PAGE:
Is It Safe For Dogs To Eat Peanut Butter?
Is peanut butter good for your dog? Is it safe for dogs to eat peanut butter?
Seriously, what dog doesn’t love peanut butter?
There is no denying that peanut butter is one of if not the most popular dog treats around.
My own dog can’t get enough peanut butter.
She loves it mixed with her kibble, or just off the spoon.
Peanut butter is an ingredient in a lot of dog treats we see every day on retail shelves. However, is peanut butter safe to feed your dog?
The answer may surprise you.
Here’s the lowdown on peanut butter for our four-legged fur buddies, and a safe alternative to commercially available peanut kinds of butter.
Health Benefits of Peanut Butter
While many commercial peanut butter brands are safe for dogs, not all types of peanut butter are safe and not all amounts of peanut butter are safe.
Let’s dig in, peanut butter is an excellent source of protein healthy fats, niacin, vitamins B, and E. Peanut butter is rich in vitamin B3, a supplement that helps improve flexibility and reduce inflammation.
Peanut butter contains plenty of healthy fats.
These fats are important for your dog’s skin. They help maintain healthy and well-balanced skin. It can also improve dry coats and irritated skin on your dog.
Niacin is beneficial for a healthy digestive tract. It is what produces stomach acids and bile, which are powerhouses to break down dangerous bacteria. Niacin is a core vitamin that helps in the breakdown of fatty acids by pets. When your dog is properly digesting healthy fats he ends up with healthy skin and a nice glow on his skin.
Vitamin B3 is also essential in helping your dog convert fats and carbohydrates into sources of energy. This is important especially for active dogs that need a lot of energy for exercising and playing.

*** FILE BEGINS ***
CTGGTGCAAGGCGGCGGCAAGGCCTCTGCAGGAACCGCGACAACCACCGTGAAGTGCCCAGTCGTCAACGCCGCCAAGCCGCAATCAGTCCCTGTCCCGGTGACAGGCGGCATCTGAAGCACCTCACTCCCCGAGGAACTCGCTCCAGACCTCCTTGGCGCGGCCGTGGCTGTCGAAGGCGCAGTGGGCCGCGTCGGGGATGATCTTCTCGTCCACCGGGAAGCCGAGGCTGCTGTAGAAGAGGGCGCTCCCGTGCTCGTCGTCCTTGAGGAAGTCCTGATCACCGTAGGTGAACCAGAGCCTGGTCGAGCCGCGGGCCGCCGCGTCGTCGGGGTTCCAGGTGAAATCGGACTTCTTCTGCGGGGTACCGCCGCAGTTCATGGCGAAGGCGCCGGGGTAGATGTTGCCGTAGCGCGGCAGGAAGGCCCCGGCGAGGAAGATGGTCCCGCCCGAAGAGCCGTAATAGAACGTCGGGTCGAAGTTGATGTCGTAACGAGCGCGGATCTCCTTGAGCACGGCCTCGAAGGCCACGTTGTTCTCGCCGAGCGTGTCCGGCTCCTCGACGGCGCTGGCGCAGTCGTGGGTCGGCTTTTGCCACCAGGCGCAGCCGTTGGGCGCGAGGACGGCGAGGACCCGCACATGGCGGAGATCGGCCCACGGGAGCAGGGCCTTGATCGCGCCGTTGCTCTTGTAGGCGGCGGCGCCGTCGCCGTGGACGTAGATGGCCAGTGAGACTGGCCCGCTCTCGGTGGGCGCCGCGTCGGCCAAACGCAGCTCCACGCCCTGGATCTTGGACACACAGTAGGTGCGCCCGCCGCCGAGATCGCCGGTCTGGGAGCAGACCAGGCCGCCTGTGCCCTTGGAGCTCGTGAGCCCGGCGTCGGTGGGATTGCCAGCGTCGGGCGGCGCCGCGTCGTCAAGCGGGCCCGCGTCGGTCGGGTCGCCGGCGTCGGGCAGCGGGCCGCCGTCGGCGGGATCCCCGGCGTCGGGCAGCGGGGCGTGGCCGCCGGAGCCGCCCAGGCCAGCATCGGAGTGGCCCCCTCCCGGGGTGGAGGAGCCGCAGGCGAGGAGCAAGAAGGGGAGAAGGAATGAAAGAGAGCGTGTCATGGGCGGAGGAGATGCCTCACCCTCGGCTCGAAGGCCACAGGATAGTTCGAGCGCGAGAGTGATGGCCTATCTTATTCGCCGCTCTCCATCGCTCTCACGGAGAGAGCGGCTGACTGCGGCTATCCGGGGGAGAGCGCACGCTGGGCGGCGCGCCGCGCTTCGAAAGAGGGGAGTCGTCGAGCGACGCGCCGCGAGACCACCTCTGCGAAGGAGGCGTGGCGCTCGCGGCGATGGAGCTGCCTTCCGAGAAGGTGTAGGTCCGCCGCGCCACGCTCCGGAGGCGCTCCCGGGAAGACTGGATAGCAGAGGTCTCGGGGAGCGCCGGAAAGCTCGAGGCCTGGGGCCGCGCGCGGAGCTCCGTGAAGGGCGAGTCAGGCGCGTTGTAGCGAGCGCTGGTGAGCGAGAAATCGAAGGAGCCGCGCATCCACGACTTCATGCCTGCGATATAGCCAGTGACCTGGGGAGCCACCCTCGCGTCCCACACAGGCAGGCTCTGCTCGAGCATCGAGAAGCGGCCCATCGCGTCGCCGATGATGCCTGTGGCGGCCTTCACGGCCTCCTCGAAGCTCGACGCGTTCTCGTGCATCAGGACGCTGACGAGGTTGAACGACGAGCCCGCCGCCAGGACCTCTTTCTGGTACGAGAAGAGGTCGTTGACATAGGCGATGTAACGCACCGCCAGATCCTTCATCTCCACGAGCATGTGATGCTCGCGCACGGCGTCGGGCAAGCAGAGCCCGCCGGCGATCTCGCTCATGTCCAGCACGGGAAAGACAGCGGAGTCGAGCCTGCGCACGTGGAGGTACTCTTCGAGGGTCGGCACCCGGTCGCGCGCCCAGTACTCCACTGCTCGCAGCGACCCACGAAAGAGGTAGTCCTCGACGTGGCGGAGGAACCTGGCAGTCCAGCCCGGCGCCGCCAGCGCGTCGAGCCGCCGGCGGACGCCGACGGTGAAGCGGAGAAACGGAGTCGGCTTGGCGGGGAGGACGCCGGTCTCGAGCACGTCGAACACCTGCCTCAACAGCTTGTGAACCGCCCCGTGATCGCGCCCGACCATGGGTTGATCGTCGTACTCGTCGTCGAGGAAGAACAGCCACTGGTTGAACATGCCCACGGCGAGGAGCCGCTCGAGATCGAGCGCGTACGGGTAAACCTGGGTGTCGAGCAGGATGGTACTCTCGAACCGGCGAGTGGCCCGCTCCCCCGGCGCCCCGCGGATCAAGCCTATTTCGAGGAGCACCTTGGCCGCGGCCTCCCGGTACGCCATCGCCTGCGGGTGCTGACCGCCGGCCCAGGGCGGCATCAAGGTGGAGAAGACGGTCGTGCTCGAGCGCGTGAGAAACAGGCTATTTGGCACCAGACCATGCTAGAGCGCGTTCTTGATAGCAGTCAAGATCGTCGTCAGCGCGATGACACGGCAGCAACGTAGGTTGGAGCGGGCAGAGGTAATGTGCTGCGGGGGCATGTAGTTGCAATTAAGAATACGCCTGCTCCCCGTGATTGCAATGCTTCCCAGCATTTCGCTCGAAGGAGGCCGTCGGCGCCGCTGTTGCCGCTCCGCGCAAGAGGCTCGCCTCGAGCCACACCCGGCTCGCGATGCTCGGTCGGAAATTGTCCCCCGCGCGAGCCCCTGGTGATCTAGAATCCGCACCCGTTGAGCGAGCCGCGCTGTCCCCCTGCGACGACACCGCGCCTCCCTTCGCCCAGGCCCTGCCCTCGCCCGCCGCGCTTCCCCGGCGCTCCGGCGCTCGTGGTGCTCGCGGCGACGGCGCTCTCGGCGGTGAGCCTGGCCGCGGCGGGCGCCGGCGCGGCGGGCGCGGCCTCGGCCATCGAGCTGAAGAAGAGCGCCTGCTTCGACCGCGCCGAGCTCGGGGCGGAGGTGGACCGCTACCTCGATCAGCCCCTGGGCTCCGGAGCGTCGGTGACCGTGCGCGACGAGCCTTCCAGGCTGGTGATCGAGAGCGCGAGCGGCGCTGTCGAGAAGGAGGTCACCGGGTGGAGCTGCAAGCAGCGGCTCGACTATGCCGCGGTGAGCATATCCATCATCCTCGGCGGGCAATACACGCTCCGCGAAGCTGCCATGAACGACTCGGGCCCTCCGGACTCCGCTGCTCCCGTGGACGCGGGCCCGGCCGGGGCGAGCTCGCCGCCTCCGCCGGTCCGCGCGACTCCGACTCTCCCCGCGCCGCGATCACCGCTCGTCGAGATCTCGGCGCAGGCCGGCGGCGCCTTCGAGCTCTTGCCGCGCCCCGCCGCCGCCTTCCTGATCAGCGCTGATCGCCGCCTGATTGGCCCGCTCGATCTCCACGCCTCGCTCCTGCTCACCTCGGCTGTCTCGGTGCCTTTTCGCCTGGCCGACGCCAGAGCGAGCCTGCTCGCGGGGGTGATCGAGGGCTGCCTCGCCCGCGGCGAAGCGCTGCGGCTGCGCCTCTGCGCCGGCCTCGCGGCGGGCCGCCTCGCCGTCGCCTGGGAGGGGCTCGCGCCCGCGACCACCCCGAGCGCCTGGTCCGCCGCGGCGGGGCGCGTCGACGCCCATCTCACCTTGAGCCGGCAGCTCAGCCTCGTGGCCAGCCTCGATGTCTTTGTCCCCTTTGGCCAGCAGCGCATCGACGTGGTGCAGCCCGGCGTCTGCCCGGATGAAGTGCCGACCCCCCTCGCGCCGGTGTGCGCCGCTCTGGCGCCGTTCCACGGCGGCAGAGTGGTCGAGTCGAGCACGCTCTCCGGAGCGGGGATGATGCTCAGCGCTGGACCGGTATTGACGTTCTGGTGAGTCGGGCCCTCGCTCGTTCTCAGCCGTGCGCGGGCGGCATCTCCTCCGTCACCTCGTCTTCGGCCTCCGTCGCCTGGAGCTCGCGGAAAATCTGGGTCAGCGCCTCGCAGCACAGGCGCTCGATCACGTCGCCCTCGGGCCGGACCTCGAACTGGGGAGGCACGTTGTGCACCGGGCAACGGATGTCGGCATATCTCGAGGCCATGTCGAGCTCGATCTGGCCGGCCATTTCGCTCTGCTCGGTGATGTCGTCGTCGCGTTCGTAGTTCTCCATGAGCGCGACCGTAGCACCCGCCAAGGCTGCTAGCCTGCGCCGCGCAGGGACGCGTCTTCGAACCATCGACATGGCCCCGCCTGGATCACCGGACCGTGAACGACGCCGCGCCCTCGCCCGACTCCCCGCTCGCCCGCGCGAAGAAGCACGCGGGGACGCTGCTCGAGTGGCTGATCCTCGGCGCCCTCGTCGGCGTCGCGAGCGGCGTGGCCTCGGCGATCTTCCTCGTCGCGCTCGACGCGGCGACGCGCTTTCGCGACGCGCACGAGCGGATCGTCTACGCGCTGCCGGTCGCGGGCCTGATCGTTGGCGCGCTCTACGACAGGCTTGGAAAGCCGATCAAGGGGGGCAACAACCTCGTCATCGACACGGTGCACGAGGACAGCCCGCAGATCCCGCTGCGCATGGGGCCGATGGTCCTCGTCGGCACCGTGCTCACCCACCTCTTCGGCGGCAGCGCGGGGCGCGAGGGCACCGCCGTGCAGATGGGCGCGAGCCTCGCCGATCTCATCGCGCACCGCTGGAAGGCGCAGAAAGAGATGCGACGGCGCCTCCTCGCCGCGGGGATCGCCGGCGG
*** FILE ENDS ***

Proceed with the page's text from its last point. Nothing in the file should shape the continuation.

Niacin is important for hormonal secretion in dogs. It catalyzes the production of antidiuretic hormone or vasopressin which promotes the optimal functioning of kidneys. Secondly, vitamin B3 triggers the production of corticotrophin-releasing hormones.
These are the hormones that trigger the release of corticosteroids which help your dog cope better with stress.
A third important hormone in your dog is oxytocin which aids in the production of milk.
Vitamin B3 is also essential in the production of growth hormones in your dogs. These are the hormones that will help your pooch develop into a strong and well-mannered adult dog.
Peanut butter contains high levels of antioxidants and can provide an energy boost to tired or lethargic dogs.
What Kind of Peanut Butter is Safe for Dogs?
Generally, most peanut butter that doesn’t contain xylitol sugar, a sugar substitute should be fine for dogs. It can be a good source of protein and healthy fat for your dog in moderation. However, some peanut butter is healthier than others.
A lot of peanut butter you find on the shelves has good qualities when it comes to your dog, but probably contains preservatives and extra salt and sugar that aren’t great. Your best bet is to find a peanut butter that has nominal or is completely free of additives and preservatives.